Skip to main content
padlock icon - secure page this page is secure

Free Content Development of nap neurophysiology: preliminary insights into sleep regulation in early childhood

Download Article:

You have access to the full text article on a website external to Ingenta Connect.

Please click here to view this article on Wiley Online Library.

You may be required to register and activate access on Wiley Online Library before you can obtain the full text. If you have any queries please visit Wiley Online Library

Although all young children nap, the neurophysiological features and associated developmental trajectories of daytime sleep remain largely unknown. Longitudinal studies of napping physiology are fundamental to understanding sleep regulation during early childhood, a sensitive period in brain and behaviour development and a time when children transition from a biphasic to a monophasic sleep–wakefulness pattern. We investigated daytime sleep in eight healthy children with sleep electroencephalography (EEG) assessments at three longitudinal points: 2 years (2.5–3.0 years), 3 years (3.5–4.0 years) and 5 years (5.5–6.0 years). At each age, we measured nap EEG during three randomized conditions: after 4 h (morning nap), 7 h (afternoon nap) and 10 h (evening nap) duration of prior wakefulness. Developmental changes in sleep were most prevalent in the afternoon nap (e.g. decrease in sleep duration by 30 min from 2 to 3 years and by 20 min from 3 to 5 years). In contrast, nap sleep architecture (% of sleep stages) remained unchanged across age. Maturational changes in non‐rapid eye movement sleep EEG power were pronounced in the slow wave activity (SWA, 0.75–4.5 Hz), theta (4.75–7.75 Hz) and sigma (10–15 Hz) frequency ranges. These findings indicate that the primary marker of sleep depth, SWA, is less apparent in daytime naps as children mature. Moreover, our fundamental data provide insight into associations between sleep regulation and functional modifications in the central nervous system during early childhood.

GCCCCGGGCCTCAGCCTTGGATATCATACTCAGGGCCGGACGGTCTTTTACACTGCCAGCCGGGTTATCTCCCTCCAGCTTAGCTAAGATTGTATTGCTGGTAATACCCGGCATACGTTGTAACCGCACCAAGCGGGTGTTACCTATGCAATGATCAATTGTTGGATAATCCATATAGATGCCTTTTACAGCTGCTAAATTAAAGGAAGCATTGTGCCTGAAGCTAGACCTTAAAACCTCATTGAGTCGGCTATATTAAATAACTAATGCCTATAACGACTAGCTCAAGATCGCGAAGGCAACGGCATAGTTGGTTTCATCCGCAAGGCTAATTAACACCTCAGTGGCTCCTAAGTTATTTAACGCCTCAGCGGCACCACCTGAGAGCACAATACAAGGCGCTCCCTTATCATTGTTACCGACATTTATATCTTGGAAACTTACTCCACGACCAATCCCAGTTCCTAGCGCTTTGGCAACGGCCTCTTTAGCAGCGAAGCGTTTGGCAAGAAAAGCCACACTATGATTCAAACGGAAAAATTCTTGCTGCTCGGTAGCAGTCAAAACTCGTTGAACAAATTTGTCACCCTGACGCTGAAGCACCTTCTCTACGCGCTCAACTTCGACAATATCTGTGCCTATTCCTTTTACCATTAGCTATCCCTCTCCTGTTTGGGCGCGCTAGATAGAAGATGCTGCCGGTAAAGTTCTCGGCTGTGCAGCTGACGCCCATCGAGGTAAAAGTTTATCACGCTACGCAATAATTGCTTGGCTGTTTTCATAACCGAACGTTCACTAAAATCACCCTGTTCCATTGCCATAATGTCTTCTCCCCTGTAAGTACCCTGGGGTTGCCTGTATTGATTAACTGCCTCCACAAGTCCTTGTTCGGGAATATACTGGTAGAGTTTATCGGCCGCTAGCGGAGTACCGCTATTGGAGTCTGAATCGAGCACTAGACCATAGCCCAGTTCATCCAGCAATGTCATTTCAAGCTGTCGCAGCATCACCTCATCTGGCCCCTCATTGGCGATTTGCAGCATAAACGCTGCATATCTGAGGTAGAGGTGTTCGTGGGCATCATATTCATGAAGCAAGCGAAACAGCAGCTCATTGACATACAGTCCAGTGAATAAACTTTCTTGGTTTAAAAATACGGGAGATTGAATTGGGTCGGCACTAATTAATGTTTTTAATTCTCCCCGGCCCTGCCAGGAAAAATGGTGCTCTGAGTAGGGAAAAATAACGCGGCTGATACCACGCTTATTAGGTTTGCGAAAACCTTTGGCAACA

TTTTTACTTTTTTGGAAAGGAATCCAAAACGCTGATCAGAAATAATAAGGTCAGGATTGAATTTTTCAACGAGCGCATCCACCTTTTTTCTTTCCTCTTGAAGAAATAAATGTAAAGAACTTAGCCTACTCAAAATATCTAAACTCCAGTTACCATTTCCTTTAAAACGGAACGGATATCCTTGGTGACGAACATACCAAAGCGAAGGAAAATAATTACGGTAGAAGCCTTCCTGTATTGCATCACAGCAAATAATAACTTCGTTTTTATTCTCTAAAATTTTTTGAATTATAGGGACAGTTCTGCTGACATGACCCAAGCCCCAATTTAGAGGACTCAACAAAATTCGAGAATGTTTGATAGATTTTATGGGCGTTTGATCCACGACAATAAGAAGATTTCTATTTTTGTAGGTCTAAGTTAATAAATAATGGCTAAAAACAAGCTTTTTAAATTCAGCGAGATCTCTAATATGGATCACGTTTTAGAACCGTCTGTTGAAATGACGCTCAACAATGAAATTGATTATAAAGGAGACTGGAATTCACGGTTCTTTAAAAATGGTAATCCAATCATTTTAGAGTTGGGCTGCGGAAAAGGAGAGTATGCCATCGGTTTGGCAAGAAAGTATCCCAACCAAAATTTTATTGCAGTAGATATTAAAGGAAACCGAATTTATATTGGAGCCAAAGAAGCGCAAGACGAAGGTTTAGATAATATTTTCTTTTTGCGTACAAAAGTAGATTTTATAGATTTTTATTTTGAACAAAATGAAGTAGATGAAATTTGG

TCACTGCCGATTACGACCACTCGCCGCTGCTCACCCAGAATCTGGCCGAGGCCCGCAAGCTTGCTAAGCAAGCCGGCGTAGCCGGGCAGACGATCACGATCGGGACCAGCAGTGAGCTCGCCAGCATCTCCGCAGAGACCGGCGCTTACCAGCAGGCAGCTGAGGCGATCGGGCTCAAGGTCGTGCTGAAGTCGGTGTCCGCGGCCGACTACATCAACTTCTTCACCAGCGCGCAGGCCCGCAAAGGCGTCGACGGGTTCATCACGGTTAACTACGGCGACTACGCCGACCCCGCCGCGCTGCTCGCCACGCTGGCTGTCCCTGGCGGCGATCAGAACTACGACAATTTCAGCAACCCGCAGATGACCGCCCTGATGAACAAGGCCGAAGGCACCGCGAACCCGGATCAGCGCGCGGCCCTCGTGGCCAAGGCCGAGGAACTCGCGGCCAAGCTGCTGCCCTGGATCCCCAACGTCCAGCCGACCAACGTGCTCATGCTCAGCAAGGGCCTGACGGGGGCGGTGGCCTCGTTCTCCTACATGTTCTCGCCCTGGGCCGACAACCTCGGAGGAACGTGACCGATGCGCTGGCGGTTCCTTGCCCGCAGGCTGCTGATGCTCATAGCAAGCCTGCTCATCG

No References
No Citations
No Supplementary Data
No Article Media
No Metrics

Keywords: EEG power spectra; brain development; napping; sleep electroencephalography; sleep homeostasis; slow wave activity

Document Type: Research Article

Publication date: December 1, 2016

  • Access Key
  • Free content
  • Partial Free content
  • New content
  • Open access content
  • Partial Open access content
  • Subscribed content
  • Partial Subscribed content
  • Free trial content
Cookie Policy
Cookie Policy
Ingenta Connect website makes use of cookies so as to keep track of data that you have filled in. I am Happy with this Find out more